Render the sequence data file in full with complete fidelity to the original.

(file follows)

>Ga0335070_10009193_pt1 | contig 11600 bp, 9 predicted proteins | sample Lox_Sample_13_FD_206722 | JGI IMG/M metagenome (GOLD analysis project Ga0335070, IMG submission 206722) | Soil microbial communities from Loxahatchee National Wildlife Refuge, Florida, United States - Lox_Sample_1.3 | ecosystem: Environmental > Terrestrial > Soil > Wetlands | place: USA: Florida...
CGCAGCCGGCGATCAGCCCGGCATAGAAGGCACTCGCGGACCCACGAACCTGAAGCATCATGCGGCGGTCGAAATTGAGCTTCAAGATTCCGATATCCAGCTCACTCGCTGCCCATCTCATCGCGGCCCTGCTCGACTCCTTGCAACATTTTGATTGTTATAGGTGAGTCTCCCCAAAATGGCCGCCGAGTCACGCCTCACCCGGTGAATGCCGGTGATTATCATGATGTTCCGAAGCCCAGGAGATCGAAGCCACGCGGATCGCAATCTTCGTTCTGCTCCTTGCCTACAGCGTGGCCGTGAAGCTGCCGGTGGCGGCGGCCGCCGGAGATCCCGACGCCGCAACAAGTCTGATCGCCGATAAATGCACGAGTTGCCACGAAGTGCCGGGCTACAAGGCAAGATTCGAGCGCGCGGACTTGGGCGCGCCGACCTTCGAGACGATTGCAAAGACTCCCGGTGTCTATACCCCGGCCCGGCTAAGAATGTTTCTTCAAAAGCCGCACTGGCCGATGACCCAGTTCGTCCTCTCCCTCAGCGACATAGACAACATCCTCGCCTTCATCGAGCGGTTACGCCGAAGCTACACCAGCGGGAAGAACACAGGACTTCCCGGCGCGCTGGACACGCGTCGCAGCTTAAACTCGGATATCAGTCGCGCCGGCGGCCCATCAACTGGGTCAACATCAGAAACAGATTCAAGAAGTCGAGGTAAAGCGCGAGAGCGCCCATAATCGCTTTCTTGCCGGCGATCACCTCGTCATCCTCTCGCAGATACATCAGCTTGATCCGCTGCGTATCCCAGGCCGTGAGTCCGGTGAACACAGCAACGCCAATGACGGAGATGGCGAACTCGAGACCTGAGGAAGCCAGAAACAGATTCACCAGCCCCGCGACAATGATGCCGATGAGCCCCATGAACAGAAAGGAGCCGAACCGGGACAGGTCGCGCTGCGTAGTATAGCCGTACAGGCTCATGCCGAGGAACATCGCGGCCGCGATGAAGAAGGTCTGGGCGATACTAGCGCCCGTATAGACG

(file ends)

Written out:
>Ga0335070_10009193_pt1 | contig 11600 bp, 9 predicted proteins | sample Lox_Sample_13_FD_206722 | JGI IMG/M metagenome (GOLD analysis project Ga0335070, IMG submission 206722) | Soil microbial communities from Loxahatchee National Wildlife Refuge, Florida, United States - Lox_Sample_1.3 | ecosystem: Environmental > Terrestrial > Soil > Wetlands | place: USA: Florida...
CGCAGCCGGCGATCAGCCCGGCATAGAAGGCACTCGCGGACCCACGAACCTGAAGCATCATGCGGCGGTCGAAATTGAGCTTCAAGATTCCGATATCCAGCTCACTCGCTGCCCATCTCATCGCGGCCCTGCTCGACTCCTTGCAACATTTTGATTGTTATAGGTGAGTCTCCCCAAAATGGCCGCCGAGTCACGCCTCACCCGGTGAATGCCGGTGATTATCATGATGTTCCGAAGCCCAGGAGATCGAAGCCACGCGGATCGCAATCTTCGTTCTGCTCCTTGCCTACAGCGTGGCCGTGAAGCTGCCGGTGGCGGCGGCCGCCGGAGATCCCGACGCCGCAACAAGTCTGATCGCCGATAAATGCACGAGTTGCCACGAAGTGCCGGGCTACAAGGCAAGATTCGAGCGCGCGGACTTGGGCGCGCCGACCTTCGAGACGATTGCAAAGACTCCCGGTGTCTATACCCCGGCCCGGCTAAGAATGTTTCTTCAAAAGCCGCACTGGCCGATGACCCAGTTCGTCCTCTCCCTCAGCGACATAGACAACATCCTCGCCTTCATCGAGCGGTTACGCCGAAGCTACACCAGCGGGAAGAACACAGGACTTCCCGGCGCGCTGGACACGCGTCGCAGCTTAAACTCGGATATCAGTCGCGCCGGCGGCCCATCAACTGGGTCAACATCAGAAACAGATTCAAGAAGTCGAGGTAAAGCGCGAGAGCGCCCATAATCGCTTTCTTGCCGGCGATCACCTCGTCATCCTCTCGCAGATACATCAGCTTGATCCGCTGCGTATCCCAGGCCGTGAGTCCGGTGAACACAGCAACGCCAATGACGGAGATGGCGAACTCGAGACCTGAGGAAGCCAGAAACAGATTCACCAGCCCCGCGACAATGATGCCGATGAGCCCCATGAACAGAAAGGAGCCGAACCGGGACAGGTCGCGCTGCGTAGTATAGCCGTACAGGCTCATGCCGAGGAACATCGCGGCCGCGATGAAGAAGGTCTGGGCGATACTAGCGCCCGTATAGACG